Rivet Squeezing on a Budget
A test... inspired by some talk on the Gunco forum
I originally designed these in March 2004 because at the time I didn't have any money to put toward tons of shop tools, and I wanted to build an AK. Just one. The "right" way is to buy a 12-ton shop press, a special jig (or make your own), an air hammer, or chose any other "industrial" rivet solutions to assemble the AK properly, or screw the build together (but this isn't really the correct way to build an AK). What to do? Buy $200-$400 worth of tools just to build a $300 gun?
I realized that many many aspiring builders would love to build an AK but are intimidated by the complexity in comparison to something easier, like ARs for example, and set out to open the door for those people. This is the result of that pursuit. A low-tech, low-budget solution to rivet AKs that won't break the bank and will give you a "factory finish".
Picked up some 24" bolt cutters from a Harbor Freight sidewalk sale - $10 for the cutters.
They normally run around $15. Part #41149
I used two sets, not counting the one failure.
Here are some links to the REAL Hand Rivet Squeezers:
NOTE: I did this to my set of cutters, what you do to yours is up to you.
IF YOU DO THIS TO YOUR CUTTERS, it will void your warranty, blood-thirsty robots will roam the streets, your computer will crash, your bank account will be emptied, and God will kill a kitten. Think about the kittens.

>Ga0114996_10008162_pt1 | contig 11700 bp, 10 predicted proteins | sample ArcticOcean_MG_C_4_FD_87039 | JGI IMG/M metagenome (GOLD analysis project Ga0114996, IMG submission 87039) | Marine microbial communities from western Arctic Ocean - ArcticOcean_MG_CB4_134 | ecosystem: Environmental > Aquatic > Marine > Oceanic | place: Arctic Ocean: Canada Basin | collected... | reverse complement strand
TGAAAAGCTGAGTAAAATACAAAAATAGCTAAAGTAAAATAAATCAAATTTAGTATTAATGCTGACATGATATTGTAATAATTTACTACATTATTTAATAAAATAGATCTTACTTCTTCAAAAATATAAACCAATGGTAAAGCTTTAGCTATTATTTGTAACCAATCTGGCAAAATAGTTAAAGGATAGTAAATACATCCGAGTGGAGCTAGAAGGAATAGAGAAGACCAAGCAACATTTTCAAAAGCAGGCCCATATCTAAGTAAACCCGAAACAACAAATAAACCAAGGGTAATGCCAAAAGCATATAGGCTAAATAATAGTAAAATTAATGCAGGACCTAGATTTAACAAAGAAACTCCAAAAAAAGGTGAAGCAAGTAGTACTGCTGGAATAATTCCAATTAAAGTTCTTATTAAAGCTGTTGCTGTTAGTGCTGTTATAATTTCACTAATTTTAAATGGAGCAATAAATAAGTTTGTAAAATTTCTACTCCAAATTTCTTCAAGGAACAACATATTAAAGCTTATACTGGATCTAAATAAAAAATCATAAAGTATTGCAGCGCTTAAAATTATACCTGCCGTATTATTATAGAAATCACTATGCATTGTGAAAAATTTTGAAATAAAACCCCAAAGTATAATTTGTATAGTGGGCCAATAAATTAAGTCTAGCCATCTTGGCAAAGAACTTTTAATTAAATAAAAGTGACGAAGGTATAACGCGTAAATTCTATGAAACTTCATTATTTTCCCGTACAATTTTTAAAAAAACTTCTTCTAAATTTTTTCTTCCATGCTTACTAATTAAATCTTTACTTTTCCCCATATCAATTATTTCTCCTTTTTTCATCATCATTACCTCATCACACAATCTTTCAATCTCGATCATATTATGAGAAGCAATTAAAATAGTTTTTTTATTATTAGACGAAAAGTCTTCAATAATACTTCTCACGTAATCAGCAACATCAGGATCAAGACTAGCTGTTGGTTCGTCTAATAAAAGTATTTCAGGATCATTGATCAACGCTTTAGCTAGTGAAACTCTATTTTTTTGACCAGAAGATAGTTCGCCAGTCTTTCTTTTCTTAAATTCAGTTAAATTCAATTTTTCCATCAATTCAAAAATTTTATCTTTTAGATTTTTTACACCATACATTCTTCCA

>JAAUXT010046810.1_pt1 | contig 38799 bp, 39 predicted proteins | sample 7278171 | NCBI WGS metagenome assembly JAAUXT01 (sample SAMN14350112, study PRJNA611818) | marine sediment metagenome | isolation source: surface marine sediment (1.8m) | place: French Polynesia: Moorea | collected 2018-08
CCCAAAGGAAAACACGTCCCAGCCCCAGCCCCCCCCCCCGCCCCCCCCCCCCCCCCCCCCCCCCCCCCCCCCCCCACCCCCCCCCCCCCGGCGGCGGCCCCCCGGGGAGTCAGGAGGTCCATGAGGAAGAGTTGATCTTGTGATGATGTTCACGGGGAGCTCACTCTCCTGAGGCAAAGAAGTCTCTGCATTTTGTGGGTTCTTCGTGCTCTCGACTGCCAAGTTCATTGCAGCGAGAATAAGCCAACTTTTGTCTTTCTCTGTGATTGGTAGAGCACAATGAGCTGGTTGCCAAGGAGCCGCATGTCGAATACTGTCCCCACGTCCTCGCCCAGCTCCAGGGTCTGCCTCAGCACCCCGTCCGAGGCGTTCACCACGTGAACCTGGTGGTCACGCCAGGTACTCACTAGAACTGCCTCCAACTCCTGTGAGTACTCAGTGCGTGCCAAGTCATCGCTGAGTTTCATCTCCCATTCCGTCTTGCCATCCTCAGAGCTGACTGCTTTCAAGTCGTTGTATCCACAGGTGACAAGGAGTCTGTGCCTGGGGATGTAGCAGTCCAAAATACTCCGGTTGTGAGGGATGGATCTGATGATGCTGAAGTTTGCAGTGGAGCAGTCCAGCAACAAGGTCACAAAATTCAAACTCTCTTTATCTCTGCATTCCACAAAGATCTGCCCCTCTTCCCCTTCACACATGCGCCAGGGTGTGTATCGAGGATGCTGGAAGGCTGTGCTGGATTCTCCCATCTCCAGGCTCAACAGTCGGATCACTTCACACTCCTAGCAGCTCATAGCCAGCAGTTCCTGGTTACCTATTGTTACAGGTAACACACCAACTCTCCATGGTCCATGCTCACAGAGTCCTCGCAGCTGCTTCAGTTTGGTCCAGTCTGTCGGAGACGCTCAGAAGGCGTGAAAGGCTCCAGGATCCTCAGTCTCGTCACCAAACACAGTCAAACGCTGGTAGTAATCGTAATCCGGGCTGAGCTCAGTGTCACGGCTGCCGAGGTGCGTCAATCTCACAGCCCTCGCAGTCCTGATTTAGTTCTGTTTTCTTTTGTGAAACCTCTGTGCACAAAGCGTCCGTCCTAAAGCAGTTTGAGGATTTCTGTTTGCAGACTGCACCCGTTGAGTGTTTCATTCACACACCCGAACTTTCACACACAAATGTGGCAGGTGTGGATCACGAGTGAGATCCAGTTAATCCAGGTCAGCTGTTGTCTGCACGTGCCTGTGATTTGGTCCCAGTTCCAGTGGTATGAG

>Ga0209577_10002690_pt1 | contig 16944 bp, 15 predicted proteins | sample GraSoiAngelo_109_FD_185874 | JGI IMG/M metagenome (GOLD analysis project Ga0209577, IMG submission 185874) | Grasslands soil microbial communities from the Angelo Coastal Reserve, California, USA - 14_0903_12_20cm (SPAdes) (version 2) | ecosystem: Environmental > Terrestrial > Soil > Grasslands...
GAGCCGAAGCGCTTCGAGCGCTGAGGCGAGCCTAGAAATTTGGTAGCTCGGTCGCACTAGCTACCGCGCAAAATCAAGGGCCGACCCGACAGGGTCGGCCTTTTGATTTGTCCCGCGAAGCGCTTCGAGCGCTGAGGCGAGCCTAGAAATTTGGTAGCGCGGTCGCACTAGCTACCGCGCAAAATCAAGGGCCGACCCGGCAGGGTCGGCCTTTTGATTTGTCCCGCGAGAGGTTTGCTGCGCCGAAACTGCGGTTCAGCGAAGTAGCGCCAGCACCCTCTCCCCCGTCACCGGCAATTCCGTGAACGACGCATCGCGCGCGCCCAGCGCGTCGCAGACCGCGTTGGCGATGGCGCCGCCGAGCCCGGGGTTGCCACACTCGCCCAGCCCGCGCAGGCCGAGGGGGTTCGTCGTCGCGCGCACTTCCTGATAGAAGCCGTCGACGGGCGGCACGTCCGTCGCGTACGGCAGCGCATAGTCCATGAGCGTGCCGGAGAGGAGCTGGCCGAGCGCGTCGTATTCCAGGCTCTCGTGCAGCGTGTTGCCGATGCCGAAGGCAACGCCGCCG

I shaped the jaws with a 5" angle grinder.
I am trying to imitate the shape of pneumatic alligator rivet squeezers, or the hand-rivet squeezers which use the same yoke:
Needs some tweaking, but it got in there and began crushing the rivet...
Well I think it works. I have just riveted my front trunion rivets with this custom squeezer and I must say I am impressed. The rivet smashed almost like it was a foam earplug - barely felt it in the handles. I can't express how excited I am! For less than $20 and the cost of my shop tools, I have a rivet squeezer that WORKS. I have only tried the front two rivets, but it WORKS. At this rate, I could buy another set of jaws and shape them down for each set of rivets. Tested with the rivets from the recent group buy that 1-Pat put together... which BTW he's putting another one together on the Gunco group buy forum...
Note: This was tested on a BULGARIAN TRUNION... therefore I do not know how these measurements will work on other trunion types...
Note the angle of impact:
My test rivet - partially smashed. Really chewed up at this point, but I am just fitting it for now.
Squeezing the Rivets
That's 1/4" scrap metal with a concave head dremeled into it to allow the rivet head to seat. Works like a charm.
This rivet wasn't done too well, but I need only to test the clamping force at this time. My concern is that the rivet will not be seated deeply enough to allow the barrel to be reinserted... but not any more. I bit more minor tweaking of the jaw adjustment and it seated BELOW the edge of the notch, so YES there will be a small bit of clearance between the shank of the rivet and the barrel!